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Why not both?

book vs kindleWe see it a lot these days, “Ebooks are killing print books!”

They pull up stats, and show us how ebooks are starting to outsell physical books. Physical book readers fight back and say how awful ebooks are. Then we get more stats from publishers saying print books are outsold ebooks. Back and forth like an endless yo-yo.

Why can’t we have both?

Ebooks are convenient. I love the fact that I can take my kindle filled with a thousand books anywhere I go. I can read on the bus, at the park, poolside, or just during my lunch at work. The text and e-ink are easier on my eyes then the computer screen or smart phone, and I have a paperwhite so I can read in bed with a low level of light if I really want to. If text is too small I can adjust that. If text is too big I can adjust that too.

But I have to admit that my digital collection of books isn’t as awe inspiring as my physical one. I don’t rush to see my own book on kindle, I want the paperback in my hands so I can show it off. I like the smell of old books, and the look of their covers on my shelf. I love having a non-fiction paper book that I can write notes in the margins, highlight, and fold pages. Bookmarks in kindle aren’t quite the same.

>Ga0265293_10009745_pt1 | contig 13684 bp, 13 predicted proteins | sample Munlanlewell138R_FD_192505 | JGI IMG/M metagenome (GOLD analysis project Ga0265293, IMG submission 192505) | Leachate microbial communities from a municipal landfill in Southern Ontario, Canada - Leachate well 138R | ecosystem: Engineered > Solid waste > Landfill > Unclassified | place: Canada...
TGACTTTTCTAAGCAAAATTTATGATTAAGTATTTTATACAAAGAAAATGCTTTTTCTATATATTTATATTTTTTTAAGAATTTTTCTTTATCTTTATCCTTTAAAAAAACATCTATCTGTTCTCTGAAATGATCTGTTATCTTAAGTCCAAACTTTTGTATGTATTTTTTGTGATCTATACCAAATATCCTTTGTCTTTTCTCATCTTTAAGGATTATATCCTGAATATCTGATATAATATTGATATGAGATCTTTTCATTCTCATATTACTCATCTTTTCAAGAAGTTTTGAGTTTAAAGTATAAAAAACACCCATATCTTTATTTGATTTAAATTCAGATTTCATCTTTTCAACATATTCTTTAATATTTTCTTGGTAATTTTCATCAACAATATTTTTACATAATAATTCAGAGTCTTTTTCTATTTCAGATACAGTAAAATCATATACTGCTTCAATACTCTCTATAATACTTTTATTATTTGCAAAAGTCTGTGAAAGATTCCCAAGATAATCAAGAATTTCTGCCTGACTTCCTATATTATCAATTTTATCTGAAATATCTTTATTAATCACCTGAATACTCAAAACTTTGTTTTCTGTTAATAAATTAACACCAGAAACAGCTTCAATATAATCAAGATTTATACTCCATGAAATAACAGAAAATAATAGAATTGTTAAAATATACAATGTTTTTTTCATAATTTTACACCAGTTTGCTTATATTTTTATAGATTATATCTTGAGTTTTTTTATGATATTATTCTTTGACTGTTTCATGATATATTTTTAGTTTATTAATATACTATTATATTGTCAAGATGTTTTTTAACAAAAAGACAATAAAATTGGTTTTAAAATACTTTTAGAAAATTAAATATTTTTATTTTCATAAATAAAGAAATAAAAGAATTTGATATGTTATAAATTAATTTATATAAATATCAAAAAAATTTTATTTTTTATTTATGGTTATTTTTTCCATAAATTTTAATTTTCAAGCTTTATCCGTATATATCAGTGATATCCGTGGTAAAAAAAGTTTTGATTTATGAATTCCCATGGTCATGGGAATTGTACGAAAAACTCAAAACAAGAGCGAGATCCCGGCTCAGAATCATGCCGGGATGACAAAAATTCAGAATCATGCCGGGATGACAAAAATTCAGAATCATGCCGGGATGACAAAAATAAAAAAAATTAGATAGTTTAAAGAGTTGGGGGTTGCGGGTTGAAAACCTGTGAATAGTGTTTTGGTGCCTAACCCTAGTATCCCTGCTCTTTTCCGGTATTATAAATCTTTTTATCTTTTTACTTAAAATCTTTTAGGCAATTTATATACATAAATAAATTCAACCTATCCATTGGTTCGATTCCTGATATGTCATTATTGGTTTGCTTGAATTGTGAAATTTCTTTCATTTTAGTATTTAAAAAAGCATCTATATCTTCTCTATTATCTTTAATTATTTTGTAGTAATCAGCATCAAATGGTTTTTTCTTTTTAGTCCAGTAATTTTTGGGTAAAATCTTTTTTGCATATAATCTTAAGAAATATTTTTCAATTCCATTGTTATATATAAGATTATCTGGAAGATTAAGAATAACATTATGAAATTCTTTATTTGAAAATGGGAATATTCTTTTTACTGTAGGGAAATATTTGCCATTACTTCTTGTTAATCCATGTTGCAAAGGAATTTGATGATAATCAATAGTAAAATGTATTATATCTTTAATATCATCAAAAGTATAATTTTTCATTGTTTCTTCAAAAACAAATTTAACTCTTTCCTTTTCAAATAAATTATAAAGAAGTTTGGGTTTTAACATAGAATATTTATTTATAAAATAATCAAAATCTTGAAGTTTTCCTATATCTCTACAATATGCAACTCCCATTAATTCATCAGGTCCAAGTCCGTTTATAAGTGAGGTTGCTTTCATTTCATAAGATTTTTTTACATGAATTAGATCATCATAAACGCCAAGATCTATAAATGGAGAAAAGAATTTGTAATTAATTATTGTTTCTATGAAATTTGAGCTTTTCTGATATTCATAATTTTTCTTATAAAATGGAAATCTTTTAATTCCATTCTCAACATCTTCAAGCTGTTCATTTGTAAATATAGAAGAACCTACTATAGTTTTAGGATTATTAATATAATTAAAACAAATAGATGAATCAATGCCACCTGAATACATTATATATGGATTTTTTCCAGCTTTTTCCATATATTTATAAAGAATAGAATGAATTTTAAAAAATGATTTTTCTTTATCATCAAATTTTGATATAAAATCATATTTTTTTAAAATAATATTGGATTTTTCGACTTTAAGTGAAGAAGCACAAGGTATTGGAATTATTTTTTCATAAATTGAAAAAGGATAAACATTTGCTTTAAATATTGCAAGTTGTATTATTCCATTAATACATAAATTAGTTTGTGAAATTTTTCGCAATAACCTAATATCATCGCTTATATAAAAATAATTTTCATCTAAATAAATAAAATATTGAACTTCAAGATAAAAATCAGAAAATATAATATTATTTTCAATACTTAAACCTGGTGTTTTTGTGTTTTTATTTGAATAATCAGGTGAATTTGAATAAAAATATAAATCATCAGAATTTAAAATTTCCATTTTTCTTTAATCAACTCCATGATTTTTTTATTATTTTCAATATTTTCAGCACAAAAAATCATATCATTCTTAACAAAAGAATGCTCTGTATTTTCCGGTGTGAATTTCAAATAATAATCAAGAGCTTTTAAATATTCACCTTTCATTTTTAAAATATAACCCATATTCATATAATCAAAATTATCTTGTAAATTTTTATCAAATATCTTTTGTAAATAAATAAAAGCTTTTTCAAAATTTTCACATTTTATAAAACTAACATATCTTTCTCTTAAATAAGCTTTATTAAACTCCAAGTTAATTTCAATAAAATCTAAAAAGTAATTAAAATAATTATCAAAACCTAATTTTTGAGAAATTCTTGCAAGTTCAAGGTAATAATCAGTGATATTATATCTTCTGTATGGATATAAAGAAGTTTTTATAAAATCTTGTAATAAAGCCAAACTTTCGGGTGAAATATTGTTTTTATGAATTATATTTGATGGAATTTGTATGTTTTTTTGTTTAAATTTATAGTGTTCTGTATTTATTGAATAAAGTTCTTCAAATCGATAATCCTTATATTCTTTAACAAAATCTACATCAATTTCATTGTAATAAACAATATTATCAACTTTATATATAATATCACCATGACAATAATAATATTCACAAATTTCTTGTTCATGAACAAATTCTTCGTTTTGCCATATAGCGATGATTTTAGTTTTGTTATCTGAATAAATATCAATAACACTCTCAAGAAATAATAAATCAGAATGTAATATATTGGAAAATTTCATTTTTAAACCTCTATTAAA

The music industry is a fantastic counter example of where the publishing industry is going. They had iTunes, then other music shops open to regulate prices. We had Amazon. They had access to iTunes, soundcloud, and other services where indies could go straight to the public, we had Amazon, then Smashwords, and others. They struggle with the same “go free or don’t go free” quandary that faces writers.

Just as writers can see a correlation with their indie writers, readers can see a correlation to their music lovers. CD’s, and even LP’s, have not faded away to obscurity because of MP3’s. On the contrary, they have become collectible, sometimes specialized to give them greater value to the listeners. While lovers of great music continually search out the new, and fill their technology with MP3’s they are also sharing, buying, and trading CD’s and LP’s.